5 LESSONS TO EVOLVE (leadership)

1) Develop New Vision
Leaders whose vision is too focused on returning to how it used to be done are fighting the wrong battle. Those who accept the reality of current challenges are making bold decisions that distinguish them as leadership role models. Where do you want to go this quarter or this year? What is your blueprint for getting there, leveraging the tools and resources that are under your control? If it’s not under your control, don’t let it sap your energy or obscure the focus. Deal with what is actually on your plate. Articulate and explain that vision to inspire your teams. Let them know, “I’ve got this, and this is the valuable and exciting role I’m counting on you to play.”

2) Adapt by Being Flexible
To execute that vision, you have to be more flexible, adaptable, and innovative than ever before. You won’t solve new problems by following a formula that no longer applies. Train your teams to sell services, products, and ideas using video platforms. Utilize every remote communication platform at your disposal. Advocate for the skill acquisition and technology they need. Back that up persuasively, by quantifying how much you have done with your available resources, to benefit your organization’s bottom line.

3) Emphasize Empathy
Empathy isn’t just a feel-good concept. It means relating to the other person’s perspective. You have to show empathy in practical ways that will improve the lives and careers of those you lead. That requires deeper insight into the particular problems each team member faces. Explore and discover each person’s specific and unique skills. Then put them in a position to contribute those in a dynamic way. Play to their strengths while giving them the support needed to develop areas that are not so skillful or prepared. Do that and they will walk through fire for you, when they know you have their back and their best interest in mind.

4) Share Your Human Side
Leaders who develop rapport and relationships get the most from their teams. But to nurture such relationships you first have to be relatable. You don’t trust people unless you know them, so give them a chance to know you better. Many of the executives I work with note that there is more personal sharing within their teams. If they are on a video platform, you hear the dog, or kids in the background. Employees enjoy seeing the real you behind the scenes. They can relate to how you also sometimes struggle during the pandemic. Knowing that, they will appreciate and respect you even more for how you still manage to stay focused on the big picture.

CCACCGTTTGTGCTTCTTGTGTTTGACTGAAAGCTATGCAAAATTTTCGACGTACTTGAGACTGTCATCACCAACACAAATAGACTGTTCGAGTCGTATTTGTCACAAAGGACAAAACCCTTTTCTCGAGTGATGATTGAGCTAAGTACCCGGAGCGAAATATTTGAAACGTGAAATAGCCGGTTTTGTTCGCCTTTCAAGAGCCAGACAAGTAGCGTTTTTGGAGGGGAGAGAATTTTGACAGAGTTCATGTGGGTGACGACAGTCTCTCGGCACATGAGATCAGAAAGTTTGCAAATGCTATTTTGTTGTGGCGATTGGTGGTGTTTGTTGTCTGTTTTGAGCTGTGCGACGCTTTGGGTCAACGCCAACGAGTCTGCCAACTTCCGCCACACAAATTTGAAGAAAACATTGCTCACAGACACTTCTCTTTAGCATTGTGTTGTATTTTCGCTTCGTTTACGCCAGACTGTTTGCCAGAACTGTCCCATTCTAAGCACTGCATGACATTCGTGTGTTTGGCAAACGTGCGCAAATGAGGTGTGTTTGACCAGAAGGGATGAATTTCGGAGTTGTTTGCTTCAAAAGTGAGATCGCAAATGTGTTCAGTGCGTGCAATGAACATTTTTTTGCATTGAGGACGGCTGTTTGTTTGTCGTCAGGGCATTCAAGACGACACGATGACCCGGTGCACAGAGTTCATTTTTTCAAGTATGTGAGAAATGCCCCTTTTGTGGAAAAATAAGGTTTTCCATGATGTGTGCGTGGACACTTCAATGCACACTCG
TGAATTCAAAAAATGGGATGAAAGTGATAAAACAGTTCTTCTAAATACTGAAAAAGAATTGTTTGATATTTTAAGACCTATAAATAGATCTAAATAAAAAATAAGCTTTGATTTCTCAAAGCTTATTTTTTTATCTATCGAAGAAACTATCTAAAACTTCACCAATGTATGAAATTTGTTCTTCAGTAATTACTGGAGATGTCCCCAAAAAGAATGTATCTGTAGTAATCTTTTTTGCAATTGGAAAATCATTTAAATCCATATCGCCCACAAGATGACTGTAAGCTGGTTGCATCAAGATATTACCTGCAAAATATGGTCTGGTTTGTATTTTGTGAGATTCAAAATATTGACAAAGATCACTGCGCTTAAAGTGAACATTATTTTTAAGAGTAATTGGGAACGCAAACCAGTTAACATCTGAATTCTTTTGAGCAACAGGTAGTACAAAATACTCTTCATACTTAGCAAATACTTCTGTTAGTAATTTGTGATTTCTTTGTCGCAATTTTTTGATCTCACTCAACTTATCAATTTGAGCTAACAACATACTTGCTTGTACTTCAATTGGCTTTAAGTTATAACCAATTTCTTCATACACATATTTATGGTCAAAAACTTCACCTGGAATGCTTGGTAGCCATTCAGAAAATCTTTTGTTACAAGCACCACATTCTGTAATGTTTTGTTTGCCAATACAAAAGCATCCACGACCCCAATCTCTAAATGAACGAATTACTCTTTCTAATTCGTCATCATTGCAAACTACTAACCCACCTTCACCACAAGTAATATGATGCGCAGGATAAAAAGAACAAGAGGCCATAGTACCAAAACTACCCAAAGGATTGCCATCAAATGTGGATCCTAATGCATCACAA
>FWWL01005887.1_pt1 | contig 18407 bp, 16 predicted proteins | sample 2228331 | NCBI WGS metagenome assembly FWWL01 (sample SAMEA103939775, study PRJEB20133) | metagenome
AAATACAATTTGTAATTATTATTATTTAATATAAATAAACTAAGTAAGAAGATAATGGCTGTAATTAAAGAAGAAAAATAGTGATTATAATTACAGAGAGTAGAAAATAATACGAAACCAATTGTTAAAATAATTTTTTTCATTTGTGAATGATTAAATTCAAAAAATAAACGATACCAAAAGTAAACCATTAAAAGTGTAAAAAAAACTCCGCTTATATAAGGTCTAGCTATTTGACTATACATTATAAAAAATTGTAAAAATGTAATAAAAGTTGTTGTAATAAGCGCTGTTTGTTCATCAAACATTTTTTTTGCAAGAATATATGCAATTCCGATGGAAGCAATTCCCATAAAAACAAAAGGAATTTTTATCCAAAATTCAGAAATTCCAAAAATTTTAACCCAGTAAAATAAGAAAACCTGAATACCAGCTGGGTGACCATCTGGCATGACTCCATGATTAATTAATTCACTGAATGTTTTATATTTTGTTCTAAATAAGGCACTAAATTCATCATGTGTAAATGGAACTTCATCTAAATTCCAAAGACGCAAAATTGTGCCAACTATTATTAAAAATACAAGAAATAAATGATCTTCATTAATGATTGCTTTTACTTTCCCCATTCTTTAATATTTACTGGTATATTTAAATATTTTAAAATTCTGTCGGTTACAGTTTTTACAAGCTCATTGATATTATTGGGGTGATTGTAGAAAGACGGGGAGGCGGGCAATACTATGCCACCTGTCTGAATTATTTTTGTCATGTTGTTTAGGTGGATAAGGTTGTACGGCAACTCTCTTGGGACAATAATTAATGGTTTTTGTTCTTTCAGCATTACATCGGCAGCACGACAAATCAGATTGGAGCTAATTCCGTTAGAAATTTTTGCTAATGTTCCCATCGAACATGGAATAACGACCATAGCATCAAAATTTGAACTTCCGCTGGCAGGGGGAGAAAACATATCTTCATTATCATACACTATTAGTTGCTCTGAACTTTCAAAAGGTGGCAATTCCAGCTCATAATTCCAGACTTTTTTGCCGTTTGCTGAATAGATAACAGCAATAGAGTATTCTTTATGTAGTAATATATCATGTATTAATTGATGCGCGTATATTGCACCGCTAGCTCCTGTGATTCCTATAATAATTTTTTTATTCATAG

5) Build Your Organizational DNA
Successful leaders continually communicate the importance of team member’s individual work to the entire organization. People are worried about their futures and about potential layoffs. Let them know that your success depends on their success. Keep everyone inspired by celebrating their small and large accomplishments. Make sure they clearly see how they fit into the grand vision you and your organization have. Build a culture of healthy organizational DNA. When people feel a part of something greater than themselves, that culture translates into high retention, greater levels of performance, and more productivity and innovative collaboration.

Ask yourself these revealing leadership questions:

Which rare opportunities can I take advantage of during a time of change, to develop and advance my leadership?
What is my strategy for getting to know clients on a deeper, more collaborative level?
How can I do a better, more consistent job of communicating my vision to those whom I want to influence and inspire?
I believe all of these qualities I’ve outlined are the hallmarks of exemplary leaders who are moving their organization forward. By asking yourself these questions, you’ll get more in touch with your own great leadership potential.

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